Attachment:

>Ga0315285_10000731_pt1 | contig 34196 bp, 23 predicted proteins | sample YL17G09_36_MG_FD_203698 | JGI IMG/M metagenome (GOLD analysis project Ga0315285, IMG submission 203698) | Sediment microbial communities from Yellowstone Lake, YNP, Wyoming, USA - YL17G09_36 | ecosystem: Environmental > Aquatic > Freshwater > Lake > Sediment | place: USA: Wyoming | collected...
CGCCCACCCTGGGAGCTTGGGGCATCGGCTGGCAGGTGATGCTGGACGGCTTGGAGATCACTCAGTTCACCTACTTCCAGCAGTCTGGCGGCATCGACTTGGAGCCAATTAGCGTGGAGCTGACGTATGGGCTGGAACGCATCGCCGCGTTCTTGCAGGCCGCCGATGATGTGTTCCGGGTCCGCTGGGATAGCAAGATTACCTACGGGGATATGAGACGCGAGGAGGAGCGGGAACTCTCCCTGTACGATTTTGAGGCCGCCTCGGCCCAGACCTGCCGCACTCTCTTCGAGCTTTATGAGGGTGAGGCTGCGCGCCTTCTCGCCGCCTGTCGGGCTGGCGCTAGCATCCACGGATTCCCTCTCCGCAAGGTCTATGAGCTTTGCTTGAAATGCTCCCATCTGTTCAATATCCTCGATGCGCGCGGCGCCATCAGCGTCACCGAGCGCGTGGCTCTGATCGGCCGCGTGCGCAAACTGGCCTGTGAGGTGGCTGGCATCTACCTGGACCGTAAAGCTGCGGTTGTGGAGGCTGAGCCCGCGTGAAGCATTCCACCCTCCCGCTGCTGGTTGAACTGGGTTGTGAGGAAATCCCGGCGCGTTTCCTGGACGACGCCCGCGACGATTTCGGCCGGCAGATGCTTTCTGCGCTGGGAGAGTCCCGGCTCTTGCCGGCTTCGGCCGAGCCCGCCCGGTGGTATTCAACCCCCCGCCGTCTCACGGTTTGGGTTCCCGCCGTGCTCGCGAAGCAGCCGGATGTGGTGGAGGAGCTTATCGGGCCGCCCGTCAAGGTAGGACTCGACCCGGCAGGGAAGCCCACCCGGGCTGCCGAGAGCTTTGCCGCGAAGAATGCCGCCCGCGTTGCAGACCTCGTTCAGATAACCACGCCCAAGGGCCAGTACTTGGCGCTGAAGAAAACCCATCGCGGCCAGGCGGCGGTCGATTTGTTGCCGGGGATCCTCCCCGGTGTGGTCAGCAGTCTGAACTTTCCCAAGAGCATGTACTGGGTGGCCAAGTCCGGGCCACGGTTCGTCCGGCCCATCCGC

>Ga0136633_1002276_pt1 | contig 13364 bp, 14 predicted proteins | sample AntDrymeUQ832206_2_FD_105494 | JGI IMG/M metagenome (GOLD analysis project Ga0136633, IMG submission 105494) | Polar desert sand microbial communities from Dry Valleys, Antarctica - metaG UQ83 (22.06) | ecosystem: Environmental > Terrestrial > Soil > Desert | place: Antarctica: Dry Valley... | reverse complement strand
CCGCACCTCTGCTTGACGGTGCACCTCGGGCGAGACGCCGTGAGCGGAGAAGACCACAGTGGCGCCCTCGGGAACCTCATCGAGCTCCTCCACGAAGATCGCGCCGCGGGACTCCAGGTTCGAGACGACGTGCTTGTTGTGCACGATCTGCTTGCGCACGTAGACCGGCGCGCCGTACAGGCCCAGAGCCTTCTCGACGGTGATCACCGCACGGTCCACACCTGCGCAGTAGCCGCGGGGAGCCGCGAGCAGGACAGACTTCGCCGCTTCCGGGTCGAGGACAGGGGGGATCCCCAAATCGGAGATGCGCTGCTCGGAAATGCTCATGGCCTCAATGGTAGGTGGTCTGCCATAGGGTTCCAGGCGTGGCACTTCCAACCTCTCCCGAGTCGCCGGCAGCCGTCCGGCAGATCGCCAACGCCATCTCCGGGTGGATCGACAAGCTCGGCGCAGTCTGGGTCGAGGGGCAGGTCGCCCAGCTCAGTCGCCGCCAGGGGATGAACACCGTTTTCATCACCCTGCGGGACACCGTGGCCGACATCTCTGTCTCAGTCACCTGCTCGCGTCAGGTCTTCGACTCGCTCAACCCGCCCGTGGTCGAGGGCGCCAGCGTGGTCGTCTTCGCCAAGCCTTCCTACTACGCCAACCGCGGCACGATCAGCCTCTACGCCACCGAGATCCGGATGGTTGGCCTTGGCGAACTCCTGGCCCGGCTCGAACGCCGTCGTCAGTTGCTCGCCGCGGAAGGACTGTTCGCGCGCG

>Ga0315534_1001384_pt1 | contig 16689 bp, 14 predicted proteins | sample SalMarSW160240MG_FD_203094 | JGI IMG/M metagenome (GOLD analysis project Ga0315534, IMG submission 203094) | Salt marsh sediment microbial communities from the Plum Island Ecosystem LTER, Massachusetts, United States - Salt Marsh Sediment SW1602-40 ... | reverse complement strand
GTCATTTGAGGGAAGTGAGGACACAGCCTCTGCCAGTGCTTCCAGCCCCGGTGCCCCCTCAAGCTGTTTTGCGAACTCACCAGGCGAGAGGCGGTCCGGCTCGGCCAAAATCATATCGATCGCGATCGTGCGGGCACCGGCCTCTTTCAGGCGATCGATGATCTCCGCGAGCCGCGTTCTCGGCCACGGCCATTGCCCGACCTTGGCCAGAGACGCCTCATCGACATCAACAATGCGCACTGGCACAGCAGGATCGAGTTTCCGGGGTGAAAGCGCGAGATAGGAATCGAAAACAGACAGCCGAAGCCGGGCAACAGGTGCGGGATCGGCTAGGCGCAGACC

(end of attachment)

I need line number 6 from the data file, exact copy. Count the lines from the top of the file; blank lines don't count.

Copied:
GTCATTTGAGGGAAGTGAGGACACAGCCTCTGCCAGTGCTTCCAGCCCCGGTGCCCCCTCAAGCTGTTTTGCGAACTCACCAGGCGAGAGGCGGTCCGGCTCGGCCAAAATCATATCGATCGCGATCGTGCGGGCACCGGCCTCTTTCAGGCGATCGATGATCTCCGCGAGCCGCGTTCTCGGCCACGGCCATTGCCCGACCTTGGCCAGAGACGCCTCATCGACATCAACAATGCGCACTGGCACAGCAGGATCGAGTTTCCGGGGTGAAAGCGCGAGATAGGAATCGAAAACAGACAGCCGAAGCCGGGCAACAGGTGCGGGATCGGCTAGGCGCAGACC